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Bariatric surgery as urate-lowering therapy in severe obesity
  1. Hyon K Choi1,2,
  2. Yuqing Zhang2
  1. 1Section of Rheumatology, Boston University School of Medicine, Boston, Massachusetts, USA
  2. 2Clinical Epidemiology and Training Unit, Boston University School of Medicine, Boston, Massachusetts, USA
  1. Correspondence to Dr Hyon K Choi, Section of Rheumatology and the Clinical Epidemiology Unit, Boston University School of Medicine, 650 Albany Street, Suite 200, Boston, MA 02118, USA; hchoius{at}

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Gout represents a metabolically driven inflammatory arthropathy, which could be substantially influenced by adiposity and lifestyle risk factors. As such, influenced by the trends in lifestyle factors associated with Westernisation,1 ,2 gout prevalence has increased in the last few decades worldwide (eg, 3.9% of US adults (8.3 million) in 2007–20083).4 The disease burden of gout has been further complicated by a high level of cardiovascular (CV)–metabolic comorbidities (eg, hypertension in 74%; obesity in 53%5) and their sequelae (eg, increased future risk of myocardial infarction and premature death6 ,7).

Among many known modifiable risk factors for hyperuricaemia and gout, obesity is one of the strongest, as observed in many prospective cohort studies.8–12 To date, few medical interventions, except bariatric surgery, have been effective in the treatment of obesity. Indeed, studies have shown that bariatric surgery not only induces substantial weight loss but also greatly improves key obesity-related CV–metabolic abnormalities and outcomes,13–15 including blood pressure, glucose, insulin, triglycerides, high-density lipoprotein (HDL)-cholesterol, serum uric acid (SUA) levels16 and overall mortality.17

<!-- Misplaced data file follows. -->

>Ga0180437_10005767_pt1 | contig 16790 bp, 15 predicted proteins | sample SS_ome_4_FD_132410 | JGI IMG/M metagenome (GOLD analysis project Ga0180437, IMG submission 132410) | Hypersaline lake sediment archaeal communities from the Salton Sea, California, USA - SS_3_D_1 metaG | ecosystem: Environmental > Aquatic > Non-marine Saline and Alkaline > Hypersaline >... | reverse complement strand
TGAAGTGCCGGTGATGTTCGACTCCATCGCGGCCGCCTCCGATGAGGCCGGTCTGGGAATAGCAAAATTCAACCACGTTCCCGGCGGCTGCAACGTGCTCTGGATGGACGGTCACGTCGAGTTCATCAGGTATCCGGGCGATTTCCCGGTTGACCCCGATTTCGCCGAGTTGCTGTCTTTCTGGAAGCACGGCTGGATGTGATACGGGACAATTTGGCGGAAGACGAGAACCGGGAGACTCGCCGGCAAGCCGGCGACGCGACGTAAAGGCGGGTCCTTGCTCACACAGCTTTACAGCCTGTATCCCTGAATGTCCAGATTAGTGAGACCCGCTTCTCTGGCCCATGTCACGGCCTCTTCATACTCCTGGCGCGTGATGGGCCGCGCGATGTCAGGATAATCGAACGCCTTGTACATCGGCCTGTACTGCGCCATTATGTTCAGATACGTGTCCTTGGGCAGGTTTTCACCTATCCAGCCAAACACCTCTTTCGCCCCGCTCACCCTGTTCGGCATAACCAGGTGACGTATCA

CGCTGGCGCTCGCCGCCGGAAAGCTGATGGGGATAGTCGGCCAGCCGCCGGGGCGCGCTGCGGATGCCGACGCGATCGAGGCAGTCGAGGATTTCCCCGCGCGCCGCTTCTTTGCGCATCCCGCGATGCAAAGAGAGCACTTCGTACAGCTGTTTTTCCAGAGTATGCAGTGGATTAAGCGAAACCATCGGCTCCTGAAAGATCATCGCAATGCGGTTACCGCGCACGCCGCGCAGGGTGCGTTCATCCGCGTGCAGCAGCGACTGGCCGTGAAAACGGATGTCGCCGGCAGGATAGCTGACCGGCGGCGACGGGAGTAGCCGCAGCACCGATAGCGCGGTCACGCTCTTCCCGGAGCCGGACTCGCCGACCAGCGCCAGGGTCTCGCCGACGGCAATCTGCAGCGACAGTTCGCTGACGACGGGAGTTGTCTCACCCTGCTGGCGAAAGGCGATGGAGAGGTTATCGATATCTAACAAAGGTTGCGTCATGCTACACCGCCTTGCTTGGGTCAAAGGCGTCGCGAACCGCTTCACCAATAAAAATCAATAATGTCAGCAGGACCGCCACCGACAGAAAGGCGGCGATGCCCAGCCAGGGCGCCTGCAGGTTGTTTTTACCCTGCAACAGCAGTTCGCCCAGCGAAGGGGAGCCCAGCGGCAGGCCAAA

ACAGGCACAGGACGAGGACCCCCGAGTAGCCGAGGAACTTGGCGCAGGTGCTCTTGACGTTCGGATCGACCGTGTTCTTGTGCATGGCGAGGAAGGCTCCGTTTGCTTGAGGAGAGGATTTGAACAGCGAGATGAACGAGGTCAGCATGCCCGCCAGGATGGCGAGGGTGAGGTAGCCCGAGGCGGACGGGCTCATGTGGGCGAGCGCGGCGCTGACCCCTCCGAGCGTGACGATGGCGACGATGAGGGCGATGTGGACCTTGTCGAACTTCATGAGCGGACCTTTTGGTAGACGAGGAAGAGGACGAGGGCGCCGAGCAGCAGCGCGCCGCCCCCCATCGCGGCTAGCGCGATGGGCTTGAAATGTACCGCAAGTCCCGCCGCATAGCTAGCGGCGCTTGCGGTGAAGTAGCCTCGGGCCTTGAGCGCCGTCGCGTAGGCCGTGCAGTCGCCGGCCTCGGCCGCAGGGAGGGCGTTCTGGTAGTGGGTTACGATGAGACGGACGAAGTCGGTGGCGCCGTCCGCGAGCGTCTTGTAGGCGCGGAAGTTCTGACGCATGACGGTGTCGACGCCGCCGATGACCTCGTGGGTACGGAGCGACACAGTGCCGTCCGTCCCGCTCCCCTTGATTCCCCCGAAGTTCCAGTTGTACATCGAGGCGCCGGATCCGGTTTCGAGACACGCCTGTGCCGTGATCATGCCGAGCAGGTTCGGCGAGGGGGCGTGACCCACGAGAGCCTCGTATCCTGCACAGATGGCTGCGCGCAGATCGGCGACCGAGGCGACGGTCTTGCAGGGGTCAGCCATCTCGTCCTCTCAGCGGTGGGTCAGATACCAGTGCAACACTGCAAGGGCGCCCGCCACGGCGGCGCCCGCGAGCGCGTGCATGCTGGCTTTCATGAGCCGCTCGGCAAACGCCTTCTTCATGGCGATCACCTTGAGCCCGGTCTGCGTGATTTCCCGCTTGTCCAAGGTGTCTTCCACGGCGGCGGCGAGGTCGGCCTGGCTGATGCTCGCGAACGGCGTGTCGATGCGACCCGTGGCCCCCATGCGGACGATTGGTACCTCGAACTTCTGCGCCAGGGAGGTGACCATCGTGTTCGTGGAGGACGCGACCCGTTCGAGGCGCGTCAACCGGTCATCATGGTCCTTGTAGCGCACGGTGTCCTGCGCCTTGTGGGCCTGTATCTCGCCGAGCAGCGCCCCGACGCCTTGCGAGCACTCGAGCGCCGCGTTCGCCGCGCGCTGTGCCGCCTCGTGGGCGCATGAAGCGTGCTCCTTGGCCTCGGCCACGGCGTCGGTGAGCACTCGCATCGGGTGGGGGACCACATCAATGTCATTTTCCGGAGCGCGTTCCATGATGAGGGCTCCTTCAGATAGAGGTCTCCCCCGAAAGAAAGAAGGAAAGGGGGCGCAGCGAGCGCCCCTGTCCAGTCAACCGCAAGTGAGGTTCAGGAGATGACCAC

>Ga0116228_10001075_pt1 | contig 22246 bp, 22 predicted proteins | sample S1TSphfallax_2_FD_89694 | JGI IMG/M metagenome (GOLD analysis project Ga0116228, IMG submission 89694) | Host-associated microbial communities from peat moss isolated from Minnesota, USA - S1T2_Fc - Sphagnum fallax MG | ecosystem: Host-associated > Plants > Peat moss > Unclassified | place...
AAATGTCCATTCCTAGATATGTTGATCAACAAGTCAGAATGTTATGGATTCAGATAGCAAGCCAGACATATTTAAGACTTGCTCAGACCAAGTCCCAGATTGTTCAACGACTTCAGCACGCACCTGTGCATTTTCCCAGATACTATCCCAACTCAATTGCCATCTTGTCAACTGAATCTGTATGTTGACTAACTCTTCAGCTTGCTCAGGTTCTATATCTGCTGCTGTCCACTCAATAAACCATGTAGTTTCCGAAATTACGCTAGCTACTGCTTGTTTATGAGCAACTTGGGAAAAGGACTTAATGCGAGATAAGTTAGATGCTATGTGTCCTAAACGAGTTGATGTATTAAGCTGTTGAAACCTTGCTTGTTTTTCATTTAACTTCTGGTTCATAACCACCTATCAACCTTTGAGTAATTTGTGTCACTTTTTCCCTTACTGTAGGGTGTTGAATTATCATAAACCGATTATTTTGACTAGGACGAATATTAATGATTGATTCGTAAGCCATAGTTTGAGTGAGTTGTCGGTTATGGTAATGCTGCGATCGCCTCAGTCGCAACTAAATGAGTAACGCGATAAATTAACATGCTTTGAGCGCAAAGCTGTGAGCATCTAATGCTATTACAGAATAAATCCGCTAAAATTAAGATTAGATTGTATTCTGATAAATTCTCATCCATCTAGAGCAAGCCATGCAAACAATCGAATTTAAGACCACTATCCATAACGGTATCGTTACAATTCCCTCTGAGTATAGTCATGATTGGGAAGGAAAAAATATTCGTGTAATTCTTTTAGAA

In their timely study, Dalbeth et al18 sought to examine the potential pathogenetic and clinical relevance of the urate-lowering benefits of bariatric surgery. Over 1 year of prospective follow-up of 60 individuals with severe obesity (body mass index (BMI) ≥35 kg/m2) and type 2 diabetes, bariatric surgery led to a weight reduction of 34 kg, and proportions of those with SUA levels higher than the urate saturation point and the usual urate-lowering therapy (ULT) target (SUA=0.36 mmol/L)19 declined by 37% and 41%, respectively. Among the 12 gout patients included in this study, the proportion of SUA above 0.36 mmol/L declined from 83% (10/12) at baseline to 33% (4/12) 1 year after surgery; the corresponding proportion of ULT use also declined from 75% (9/12) …

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